This revelation infuriated the North Korean captors, bringing about a period of severe beatings and torture, and the propaganda letters, photos and videos stopped after this. Yet, it would take two more months for the U.S. to offer a perfunctory apology (retracted afterwards) to ensure the release of 82 crewmen. Diplomatic and morale victory hid the bitter reality that the loss of USS Pueblo was a significant blow to the intelligence services. It is now believed that the Soviets urged the North Koreans to seize the ship so that they can reverse engineer US equipment and codebooks.

Time Magazine never responded to the repercussions that followed its very public explanation, which in its entirely is reproduced below. For more photos, check the link here.

The Afghan Girl 2.0

This is my 690th or so post on iconic photos, and as you might notice, most of my posts are about photos taken before the last two decades. Living in an increasingly desensitized society under a 24/7 news circle, we see a lot of images, and clips. Yet, when I saw this week’s Time magazine cover, I literally stopped walking and quipped, “Wow! This is iconic.” Personally speaking I haven’t seen a photo this shocking and powerful, so enticing yet so hard to look, in past few years.

It is a portrait of Aisha, an 18-year-old Afghani girl, taken by Jodi Bieber. Aisha was sentenced by a Taliban commander to have her nose and ears cut off for fleeing her abusive in-laws. In an editorial, Time’s managing editor Richard Stengel defends his use of the haunting image as the magazine’s cover:

I thought long and hard about whether to put this image on the cover of TIME. First, I wanted to make sure of Aisha’s safety and that she understood what it would mean to be on the cover. She knows that she will become a symbol of the price Afghan women have had to pay for the repressive ideology of the Taliban…. bad things do happen to people, and it is part of our job to confront and explain them. In the end, I felt that the image is a window into the reality of what is happening — and what can happen — in a war that affects and involves all of us. I would rather confront readers with the Taliban’s treatment of women than ignore it. I would rather people know that reality as they make up their minds about what the U.S. and its allies should do in Afghanistan…. We do not run this story or show this image either in support of the U.S. war effort or in opposition to it. We do it to illuminate what is actually happening on the ground.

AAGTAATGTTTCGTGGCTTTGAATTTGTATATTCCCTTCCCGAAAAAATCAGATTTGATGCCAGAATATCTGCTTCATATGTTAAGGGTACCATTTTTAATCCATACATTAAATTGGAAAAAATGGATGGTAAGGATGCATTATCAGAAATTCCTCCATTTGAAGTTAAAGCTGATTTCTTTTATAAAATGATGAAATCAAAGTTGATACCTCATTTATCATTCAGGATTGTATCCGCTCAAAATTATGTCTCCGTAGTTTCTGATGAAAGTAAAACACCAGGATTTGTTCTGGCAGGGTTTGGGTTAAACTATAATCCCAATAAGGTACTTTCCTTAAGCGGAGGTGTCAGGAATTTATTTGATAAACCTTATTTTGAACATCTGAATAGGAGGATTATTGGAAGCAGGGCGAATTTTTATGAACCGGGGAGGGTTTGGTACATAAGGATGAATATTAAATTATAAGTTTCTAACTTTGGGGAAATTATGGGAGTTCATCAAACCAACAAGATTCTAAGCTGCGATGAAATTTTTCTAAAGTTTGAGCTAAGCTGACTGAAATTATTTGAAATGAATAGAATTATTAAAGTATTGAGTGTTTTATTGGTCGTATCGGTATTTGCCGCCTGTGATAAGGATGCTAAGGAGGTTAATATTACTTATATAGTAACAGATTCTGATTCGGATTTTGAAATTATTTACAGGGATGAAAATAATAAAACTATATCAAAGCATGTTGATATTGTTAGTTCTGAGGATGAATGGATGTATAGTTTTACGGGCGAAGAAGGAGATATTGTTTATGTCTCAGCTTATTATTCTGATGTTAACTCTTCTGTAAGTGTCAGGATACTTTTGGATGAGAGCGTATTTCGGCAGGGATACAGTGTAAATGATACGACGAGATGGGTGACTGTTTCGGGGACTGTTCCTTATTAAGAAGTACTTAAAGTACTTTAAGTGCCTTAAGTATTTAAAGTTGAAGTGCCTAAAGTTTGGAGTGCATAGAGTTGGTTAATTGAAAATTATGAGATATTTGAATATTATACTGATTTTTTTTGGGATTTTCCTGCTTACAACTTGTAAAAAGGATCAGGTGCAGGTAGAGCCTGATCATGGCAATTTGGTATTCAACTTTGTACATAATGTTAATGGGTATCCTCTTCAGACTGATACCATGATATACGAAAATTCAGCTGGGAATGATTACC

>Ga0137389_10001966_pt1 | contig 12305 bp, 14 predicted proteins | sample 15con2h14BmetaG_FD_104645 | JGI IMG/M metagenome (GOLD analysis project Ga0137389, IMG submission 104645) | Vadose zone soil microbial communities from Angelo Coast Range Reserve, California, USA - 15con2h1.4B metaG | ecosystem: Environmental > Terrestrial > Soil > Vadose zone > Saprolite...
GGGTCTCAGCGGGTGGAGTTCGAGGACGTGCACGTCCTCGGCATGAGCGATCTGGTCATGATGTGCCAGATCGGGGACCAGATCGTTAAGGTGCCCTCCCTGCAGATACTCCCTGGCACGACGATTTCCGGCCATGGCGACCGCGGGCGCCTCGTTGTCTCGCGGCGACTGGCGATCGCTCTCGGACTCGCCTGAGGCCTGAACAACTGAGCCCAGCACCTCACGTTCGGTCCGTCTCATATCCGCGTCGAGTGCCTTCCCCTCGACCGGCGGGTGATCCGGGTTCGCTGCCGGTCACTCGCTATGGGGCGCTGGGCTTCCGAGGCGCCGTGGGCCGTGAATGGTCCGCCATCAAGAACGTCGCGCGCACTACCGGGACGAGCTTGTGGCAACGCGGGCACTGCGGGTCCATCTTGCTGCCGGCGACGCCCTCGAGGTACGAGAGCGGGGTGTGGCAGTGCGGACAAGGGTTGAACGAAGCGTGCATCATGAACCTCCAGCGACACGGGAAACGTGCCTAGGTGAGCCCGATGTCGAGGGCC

It is highly reminiscent of the National Geographic’s cover “The Afghan Girl” 25 years ago. That Steve McCurry image brought home the Afghan conflict and the international refugee crisis.  Aisha will also bring home a message probably more powerful than any number of leaked Army documents. However, unlike the National Geographic cover (which was accompanied by pretty-much neutral title, Along Afghanistan’s Border), Time’s cover has the title “What Happens If We Leave Afghanistan.” I think this subtext ruins the mood of the photo, since it implied that the tragedies like Aisha’s will ensue/multiply if the U.S. leave Afghanistan. In fact, that is precisely the crux of the article inside: that the rights of Afghan women would be destroyed by a potential settlement between the U.S. and the Taliban.